On paper, the United States can field a better team than Austria for their Davis Cup semifinal. But the Austrians are doing everything they can to ensure themselves a home-court advantage.

Public interest in the Austria-U.S. semifinal, which begins Friday, has been so great that a clay court was built inside the Prater soccer stadium. The Austrian team will be backed by more than 20,000 fans each day to see Austria make its first semifinal Davis Cup appearance.And why a clay court?

Because Austria's best player, Thomas Muster, is one of the world's best on the slow surface. The Austrians' No. 2 player, Horst Skoff, also prefers clay - and most American players don't.

Both teams practiced Wednesday on the court as workmen completed stands and youngsters played soccer on another part of the grass field.

"The court is fine. It's a little slow because it's been raining the last few days," said Michael Chang, who along with Andre Agassi will play singles for the United States.

Chang will face Muster and Agassi will play Skoff in Friday's opening matches. The U.S. doubles team of Rick Leach and Jim Pugh will play Muster and Alex Antonitsch on Saturday. In reverse singles Sunday, Agassi faces Muster and Chang plays Skoff.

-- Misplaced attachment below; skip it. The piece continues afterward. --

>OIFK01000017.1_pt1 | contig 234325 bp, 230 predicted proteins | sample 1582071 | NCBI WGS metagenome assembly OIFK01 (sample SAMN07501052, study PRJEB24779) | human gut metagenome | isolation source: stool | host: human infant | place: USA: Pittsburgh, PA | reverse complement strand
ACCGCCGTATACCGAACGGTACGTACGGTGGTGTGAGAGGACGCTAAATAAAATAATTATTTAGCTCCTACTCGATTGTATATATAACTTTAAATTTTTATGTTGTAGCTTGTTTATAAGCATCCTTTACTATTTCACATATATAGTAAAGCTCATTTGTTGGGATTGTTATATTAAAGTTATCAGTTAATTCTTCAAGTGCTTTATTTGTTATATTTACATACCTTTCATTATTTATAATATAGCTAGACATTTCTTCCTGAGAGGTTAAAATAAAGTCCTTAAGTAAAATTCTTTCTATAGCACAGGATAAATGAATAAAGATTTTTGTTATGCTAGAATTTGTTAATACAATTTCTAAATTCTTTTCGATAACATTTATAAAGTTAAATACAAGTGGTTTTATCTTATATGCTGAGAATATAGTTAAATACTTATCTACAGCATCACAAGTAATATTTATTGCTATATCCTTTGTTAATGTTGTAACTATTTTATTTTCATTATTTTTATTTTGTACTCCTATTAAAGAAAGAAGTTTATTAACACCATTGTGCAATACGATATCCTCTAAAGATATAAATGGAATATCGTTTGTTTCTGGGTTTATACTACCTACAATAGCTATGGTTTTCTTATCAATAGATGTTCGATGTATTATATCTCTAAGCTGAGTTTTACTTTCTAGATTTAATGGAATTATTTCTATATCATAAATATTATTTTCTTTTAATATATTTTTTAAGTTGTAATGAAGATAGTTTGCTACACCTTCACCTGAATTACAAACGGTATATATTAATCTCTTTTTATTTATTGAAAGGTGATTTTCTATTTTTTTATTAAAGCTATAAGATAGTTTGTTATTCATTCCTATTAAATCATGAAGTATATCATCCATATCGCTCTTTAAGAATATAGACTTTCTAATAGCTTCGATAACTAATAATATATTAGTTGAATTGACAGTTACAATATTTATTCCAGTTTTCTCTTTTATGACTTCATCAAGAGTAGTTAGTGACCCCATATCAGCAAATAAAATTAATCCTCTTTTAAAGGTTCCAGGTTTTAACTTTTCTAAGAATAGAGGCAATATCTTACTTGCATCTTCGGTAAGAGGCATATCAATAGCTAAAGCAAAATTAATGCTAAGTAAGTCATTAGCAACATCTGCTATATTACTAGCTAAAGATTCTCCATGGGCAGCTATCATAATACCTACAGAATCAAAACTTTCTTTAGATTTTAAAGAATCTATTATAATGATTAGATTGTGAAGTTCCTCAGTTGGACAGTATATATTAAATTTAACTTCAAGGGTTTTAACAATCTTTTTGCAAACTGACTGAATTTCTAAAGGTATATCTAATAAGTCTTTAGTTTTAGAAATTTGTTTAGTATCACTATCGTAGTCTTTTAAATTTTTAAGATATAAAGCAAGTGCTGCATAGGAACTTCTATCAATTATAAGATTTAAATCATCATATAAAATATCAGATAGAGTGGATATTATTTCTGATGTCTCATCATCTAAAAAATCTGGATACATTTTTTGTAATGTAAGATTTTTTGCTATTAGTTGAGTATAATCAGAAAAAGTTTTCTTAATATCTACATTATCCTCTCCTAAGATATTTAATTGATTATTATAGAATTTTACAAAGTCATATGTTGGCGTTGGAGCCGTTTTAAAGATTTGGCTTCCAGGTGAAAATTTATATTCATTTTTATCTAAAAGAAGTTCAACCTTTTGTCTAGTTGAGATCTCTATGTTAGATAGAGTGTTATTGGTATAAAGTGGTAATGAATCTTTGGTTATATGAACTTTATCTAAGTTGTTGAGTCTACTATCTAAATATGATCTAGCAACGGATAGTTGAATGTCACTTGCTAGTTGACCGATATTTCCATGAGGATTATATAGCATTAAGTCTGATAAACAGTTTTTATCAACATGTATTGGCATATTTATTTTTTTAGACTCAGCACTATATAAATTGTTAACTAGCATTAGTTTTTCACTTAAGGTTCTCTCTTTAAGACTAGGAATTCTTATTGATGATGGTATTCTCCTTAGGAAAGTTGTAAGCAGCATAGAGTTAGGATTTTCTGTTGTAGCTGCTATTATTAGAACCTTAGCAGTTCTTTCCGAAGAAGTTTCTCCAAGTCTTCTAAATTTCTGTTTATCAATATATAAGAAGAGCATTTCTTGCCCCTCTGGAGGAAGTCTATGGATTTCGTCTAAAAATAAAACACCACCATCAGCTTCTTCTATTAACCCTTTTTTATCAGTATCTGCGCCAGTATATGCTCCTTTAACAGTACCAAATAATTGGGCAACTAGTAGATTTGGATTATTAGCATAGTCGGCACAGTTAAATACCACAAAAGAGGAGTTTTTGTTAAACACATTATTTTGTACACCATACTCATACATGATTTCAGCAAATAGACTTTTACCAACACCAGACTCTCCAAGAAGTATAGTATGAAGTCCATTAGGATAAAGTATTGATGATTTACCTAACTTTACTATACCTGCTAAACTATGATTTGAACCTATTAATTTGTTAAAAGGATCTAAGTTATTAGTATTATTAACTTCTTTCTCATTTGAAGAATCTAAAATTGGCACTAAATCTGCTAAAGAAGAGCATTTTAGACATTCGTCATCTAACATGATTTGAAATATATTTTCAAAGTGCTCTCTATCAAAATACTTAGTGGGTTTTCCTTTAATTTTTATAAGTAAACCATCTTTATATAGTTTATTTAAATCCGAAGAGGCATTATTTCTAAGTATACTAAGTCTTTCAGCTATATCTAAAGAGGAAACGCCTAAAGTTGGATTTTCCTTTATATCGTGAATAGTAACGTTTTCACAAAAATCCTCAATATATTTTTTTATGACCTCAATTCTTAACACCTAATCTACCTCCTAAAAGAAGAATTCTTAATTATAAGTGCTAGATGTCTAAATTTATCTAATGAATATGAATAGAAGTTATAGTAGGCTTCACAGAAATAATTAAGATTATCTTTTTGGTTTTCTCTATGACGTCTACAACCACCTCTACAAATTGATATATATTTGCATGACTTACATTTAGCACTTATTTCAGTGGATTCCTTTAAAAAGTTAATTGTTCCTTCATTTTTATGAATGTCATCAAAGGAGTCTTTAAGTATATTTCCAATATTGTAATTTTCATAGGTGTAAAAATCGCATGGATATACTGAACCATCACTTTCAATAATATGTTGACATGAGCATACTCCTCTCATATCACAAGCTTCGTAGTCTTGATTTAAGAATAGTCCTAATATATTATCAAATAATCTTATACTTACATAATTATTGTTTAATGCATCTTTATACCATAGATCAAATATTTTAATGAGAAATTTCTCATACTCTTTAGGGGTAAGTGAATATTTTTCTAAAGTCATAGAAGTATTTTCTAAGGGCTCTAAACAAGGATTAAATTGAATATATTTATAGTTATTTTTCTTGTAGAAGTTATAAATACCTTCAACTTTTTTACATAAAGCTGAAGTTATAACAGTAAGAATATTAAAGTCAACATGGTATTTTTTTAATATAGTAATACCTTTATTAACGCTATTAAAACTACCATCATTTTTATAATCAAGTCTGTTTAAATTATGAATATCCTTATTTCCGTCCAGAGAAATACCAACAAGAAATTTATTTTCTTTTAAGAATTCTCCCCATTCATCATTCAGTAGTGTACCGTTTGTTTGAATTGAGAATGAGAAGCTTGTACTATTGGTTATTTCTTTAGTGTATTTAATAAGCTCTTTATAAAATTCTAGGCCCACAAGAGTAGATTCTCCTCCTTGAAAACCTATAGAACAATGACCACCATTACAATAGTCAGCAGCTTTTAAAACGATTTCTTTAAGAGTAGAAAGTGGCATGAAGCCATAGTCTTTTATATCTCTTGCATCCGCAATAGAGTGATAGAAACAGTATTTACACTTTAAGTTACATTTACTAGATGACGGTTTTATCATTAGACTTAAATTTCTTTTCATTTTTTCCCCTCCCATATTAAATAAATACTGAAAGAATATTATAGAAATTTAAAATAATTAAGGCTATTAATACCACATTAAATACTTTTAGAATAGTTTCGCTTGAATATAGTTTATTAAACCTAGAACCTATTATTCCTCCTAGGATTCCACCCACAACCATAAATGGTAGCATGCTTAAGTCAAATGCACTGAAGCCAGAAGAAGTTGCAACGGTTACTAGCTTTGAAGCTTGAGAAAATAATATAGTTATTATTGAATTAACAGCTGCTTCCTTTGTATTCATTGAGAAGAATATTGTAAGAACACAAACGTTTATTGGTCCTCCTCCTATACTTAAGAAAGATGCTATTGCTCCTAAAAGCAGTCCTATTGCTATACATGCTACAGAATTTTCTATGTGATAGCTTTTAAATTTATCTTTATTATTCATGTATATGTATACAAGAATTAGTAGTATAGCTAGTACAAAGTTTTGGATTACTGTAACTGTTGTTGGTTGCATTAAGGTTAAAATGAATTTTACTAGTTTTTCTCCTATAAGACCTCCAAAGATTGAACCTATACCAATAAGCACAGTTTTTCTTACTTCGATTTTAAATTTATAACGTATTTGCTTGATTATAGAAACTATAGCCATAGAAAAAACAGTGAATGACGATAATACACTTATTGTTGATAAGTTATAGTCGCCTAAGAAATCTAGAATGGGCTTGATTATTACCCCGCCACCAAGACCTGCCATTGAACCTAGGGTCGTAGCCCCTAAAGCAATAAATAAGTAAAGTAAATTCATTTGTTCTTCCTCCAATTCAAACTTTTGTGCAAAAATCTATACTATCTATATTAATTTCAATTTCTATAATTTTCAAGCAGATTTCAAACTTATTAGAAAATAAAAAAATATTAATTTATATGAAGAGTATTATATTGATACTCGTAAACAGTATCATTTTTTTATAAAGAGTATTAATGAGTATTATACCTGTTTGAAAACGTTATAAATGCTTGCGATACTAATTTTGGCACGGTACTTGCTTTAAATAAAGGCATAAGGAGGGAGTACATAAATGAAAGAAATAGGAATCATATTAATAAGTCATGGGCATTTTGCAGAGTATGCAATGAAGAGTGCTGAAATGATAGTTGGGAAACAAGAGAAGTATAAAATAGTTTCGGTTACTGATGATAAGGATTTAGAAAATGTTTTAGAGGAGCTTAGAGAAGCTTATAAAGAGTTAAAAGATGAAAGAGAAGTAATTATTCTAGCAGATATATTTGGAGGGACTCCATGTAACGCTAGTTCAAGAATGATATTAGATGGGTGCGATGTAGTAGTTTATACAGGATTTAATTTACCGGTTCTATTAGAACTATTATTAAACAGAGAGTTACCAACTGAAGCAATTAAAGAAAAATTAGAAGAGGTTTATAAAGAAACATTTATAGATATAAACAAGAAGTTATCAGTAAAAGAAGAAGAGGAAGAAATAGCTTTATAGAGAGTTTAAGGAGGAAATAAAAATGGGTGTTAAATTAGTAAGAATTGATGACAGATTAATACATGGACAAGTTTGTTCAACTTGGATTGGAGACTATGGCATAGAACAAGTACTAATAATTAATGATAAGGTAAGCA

"It's hard to tell what it's going to be like because no one is here yet," said Chang, the only American in the last 35 years to win the world's premier clay-court tournament, the French Open, which he did in 1989. "We'll see what it's like when there are people in the seats."

In the other semifinal series, Australia plays Argentina on the grass at White City.

Australian Pat Cash plays Alberto Mancini in Friday's first singles match, followed by Wally Masur against Argentina's Martin Jaite. On Saturday, the Australian doubles team of Mark Kratzmann and Darren Cahill will play Argentines Javier Frana and Christian Miniussi.

Jaite and Mancini both are clay court specialists who rarely play on grass, but captain Alejandro Gattiker on Thursday said the Argentines are capable of rising to the occasion and playing aggressive tennis on the unfamiliar faster surface.

"Both our singles players are going well and the spirit in the team is really fine," Gattiker said.

"We are obviously not as confident as we would be on clay, but the Davis Cup is a big motivator and we are in good shape."

Sunday's reverse singles pit Cash against Jaite and Masur against Mancini.

If the Americans win their semifinal series, the final would be played at the Florida SunCoast Dome in St. Petersburg, regardless of who wins the Argentina-Australia battle.

Muster is back among the world's best after his career was threatened by a freak auto accident early last year in Florida. A car backed into him while he was loading his bags in the trunk, severely damaging his knee.

Ironically, a car backed into Skoff's left knee last weekend as he took his bags from the trunk during a tournament in Geneva, Switzerland.